The other possibility though is that someone in the executive suite will decide that not making money is just not as much fun as its opposite. If that happened one or both vendors could end up pulling the plug, which might cause a few of us to cry foul. That’s the rhyme for me, the end is the same as with ASPs but the path we traveled to get there was presumably more scenic.
Why do we do this? There are so many serious customers out there trying to make a buy decision by examining cloud computing with a microscope to ensure their precious data won’t be corrupted or stolen and the supposed adults in the room are engaging in a game of chicken.
Price wars are a common facet of business when supply is relatively high compared to demand, especially if all vendors want to increase the size of the market. They could also decide to stop flooding the market with product so that the excess capacity wasn’t burning a hole in their pockets. It reminds me of a Ron White line about being arrested on a drunkenness charge, “I had the right to remain silent, but not the ability.”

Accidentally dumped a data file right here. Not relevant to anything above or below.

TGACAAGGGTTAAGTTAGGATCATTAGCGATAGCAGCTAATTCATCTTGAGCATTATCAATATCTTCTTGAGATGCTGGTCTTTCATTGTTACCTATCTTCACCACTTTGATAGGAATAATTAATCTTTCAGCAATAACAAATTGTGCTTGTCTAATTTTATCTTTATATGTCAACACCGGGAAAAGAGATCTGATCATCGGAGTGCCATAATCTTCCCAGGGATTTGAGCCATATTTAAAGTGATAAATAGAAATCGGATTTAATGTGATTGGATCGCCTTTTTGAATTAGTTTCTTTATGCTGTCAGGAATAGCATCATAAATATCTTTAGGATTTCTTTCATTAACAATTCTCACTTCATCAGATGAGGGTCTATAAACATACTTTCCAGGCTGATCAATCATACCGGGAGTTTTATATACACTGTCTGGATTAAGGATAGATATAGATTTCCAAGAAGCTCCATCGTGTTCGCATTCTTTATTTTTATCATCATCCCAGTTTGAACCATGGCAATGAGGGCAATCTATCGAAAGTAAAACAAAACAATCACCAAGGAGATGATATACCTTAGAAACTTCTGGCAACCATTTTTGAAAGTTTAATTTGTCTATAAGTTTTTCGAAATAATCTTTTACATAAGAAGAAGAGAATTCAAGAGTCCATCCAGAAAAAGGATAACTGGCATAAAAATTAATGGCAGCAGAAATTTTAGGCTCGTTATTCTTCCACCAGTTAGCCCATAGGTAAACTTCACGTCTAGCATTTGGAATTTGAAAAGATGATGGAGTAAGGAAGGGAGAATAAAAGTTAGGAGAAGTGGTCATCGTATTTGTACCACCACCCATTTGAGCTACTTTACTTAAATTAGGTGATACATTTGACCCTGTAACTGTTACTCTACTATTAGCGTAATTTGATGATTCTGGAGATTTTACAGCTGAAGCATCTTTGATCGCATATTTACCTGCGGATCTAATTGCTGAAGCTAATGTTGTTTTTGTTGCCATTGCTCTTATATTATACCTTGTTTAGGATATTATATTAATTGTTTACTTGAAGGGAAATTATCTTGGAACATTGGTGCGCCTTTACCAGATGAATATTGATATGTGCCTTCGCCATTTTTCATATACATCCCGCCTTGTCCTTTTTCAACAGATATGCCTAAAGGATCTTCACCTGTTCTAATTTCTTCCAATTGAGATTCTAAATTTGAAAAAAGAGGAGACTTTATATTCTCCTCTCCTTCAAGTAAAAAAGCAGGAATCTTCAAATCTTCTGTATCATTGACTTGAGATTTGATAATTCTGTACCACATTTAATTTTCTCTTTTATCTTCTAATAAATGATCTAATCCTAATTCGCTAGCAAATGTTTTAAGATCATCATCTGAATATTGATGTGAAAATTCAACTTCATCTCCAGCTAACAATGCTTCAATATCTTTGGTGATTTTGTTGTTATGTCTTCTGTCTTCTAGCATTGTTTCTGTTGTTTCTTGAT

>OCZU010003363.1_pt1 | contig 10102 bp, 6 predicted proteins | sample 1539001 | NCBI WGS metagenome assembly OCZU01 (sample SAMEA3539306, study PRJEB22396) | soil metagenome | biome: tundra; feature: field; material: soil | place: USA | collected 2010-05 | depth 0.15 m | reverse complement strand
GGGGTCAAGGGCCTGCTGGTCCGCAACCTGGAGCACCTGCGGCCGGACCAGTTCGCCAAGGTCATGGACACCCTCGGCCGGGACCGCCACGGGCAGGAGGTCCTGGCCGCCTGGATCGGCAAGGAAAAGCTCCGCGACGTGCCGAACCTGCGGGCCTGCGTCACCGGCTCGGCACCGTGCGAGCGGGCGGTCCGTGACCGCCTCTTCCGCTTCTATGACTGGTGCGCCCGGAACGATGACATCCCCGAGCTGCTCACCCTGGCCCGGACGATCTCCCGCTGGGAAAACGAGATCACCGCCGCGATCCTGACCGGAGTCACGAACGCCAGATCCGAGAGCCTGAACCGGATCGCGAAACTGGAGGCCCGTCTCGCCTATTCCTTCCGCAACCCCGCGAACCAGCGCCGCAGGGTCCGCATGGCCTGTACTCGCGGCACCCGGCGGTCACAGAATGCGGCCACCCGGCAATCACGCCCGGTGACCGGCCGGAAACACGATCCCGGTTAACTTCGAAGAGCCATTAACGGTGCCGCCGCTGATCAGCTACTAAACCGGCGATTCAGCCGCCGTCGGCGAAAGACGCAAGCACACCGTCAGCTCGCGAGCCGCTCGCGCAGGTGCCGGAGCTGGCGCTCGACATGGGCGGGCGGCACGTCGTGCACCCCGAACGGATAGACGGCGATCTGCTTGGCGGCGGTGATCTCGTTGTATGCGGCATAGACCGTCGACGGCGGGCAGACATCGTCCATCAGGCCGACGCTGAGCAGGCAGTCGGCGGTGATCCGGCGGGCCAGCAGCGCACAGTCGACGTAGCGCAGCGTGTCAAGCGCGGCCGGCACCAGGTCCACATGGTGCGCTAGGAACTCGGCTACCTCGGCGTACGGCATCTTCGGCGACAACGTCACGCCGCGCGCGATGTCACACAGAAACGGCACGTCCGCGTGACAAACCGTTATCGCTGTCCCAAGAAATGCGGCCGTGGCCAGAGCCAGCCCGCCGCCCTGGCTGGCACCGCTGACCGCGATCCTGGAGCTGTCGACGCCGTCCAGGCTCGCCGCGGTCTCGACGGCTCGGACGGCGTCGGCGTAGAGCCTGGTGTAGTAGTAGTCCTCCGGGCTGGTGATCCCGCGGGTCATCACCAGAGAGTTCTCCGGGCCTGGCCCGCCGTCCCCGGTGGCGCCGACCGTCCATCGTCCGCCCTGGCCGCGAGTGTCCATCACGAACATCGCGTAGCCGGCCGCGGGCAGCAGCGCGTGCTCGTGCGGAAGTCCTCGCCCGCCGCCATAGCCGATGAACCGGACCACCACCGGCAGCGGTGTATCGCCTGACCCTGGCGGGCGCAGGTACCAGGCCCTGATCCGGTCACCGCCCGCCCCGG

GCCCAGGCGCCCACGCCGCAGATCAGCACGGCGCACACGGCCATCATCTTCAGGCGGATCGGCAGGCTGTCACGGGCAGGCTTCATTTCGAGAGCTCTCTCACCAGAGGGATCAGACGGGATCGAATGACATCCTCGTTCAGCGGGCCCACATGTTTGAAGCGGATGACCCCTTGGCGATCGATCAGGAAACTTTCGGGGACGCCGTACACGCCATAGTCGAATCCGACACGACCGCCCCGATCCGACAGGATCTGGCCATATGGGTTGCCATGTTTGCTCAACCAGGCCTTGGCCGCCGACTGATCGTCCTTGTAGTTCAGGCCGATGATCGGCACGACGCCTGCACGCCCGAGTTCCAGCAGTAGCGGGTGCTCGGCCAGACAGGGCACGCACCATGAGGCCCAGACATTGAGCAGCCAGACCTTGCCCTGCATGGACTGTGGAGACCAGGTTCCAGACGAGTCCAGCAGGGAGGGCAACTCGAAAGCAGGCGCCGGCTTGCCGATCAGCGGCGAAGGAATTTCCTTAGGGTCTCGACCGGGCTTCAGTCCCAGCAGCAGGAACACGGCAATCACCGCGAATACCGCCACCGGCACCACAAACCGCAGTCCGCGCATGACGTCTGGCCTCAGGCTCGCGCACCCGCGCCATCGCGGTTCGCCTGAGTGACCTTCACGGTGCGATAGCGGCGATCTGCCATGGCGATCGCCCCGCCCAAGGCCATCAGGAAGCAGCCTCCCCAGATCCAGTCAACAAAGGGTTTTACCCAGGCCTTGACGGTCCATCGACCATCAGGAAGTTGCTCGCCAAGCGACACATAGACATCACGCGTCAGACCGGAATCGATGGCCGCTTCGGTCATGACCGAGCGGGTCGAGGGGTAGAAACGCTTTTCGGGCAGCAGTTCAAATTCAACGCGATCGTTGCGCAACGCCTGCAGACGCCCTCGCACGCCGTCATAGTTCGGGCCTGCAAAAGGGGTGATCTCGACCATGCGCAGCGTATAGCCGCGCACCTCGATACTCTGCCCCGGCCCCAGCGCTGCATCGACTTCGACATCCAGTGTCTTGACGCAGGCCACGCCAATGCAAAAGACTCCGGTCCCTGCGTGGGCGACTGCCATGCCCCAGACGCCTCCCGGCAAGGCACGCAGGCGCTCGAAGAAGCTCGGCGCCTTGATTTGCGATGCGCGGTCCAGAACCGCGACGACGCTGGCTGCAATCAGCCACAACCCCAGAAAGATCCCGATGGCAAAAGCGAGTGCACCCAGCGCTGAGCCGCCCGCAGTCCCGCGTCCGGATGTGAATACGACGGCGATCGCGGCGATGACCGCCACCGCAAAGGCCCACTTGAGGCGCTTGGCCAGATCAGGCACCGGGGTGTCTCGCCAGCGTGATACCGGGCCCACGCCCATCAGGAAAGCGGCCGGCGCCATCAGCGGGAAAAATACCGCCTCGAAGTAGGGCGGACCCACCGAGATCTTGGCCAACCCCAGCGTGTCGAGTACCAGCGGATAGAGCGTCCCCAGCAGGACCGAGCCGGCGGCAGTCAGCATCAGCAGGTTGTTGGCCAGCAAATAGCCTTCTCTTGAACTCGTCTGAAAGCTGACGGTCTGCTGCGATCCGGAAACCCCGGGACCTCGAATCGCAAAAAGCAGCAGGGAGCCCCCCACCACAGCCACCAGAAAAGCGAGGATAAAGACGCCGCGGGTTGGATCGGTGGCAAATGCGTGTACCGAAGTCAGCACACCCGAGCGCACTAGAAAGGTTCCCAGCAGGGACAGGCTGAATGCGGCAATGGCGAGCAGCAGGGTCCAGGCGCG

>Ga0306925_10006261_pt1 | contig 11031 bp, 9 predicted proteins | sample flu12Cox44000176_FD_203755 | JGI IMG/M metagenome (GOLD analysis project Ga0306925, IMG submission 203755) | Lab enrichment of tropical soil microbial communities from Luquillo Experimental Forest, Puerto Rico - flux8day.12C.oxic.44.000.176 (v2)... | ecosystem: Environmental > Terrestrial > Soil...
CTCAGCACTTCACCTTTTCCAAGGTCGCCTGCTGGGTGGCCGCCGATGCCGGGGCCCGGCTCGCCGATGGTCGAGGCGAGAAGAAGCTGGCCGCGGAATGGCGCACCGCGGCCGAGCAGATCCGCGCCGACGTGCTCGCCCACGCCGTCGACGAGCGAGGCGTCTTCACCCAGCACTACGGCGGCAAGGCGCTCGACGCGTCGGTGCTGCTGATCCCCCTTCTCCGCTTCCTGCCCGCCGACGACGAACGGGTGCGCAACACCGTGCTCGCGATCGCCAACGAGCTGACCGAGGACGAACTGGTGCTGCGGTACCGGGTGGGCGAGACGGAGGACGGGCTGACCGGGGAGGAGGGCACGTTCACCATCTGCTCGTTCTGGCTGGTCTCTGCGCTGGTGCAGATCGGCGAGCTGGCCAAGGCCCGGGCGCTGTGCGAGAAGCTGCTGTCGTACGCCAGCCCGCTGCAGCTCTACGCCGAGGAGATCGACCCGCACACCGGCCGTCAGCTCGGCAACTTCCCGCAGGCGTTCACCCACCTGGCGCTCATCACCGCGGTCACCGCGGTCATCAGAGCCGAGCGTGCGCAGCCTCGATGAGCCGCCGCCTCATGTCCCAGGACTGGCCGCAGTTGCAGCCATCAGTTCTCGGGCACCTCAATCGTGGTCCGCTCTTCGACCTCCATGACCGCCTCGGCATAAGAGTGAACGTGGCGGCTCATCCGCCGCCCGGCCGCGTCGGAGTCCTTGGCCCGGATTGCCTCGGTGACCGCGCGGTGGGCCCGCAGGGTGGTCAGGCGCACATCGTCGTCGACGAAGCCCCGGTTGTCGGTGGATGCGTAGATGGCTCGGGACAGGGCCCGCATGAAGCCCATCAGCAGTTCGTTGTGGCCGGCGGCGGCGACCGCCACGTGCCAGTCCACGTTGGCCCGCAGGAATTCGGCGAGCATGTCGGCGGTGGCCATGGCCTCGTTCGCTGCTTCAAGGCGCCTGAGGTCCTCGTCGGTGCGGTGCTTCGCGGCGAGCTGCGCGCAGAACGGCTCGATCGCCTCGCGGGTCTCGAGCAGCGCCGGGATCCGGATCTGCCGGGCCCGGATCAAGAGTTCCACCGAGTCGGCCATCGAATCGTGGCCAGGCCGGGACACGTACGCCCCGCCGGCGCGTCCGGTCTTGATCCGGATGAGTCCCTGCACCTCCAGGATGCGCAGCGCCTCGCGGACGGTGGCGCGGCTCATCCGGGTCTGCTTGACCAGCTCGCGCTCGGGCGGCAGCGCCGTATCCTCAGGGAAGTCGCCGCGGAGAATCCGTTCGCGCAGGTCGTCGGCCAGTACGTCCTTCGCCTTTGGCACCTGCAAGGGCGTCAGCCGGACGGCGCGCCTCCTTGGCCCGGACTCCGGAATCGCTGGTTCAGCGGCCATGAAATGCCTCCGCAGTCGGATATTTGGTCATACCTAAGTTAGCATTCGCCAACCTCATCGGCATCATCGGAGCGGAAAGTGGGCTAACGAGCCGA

Lower prices probably will bring more companies into cloud computing, especially small companies trying to figure out a smart strategy for competing in a tough market. So that’s good. But as soon as profit flies out the window, vendors start looking for ways to lower costs and cheapen the product. That typically means less service, more self-service and the loss of who knows what — things that were once standard in a service completely gone. It will become apparent that we’re headed in that direction when Amazon and Microsoft start hiring executives with airline experience.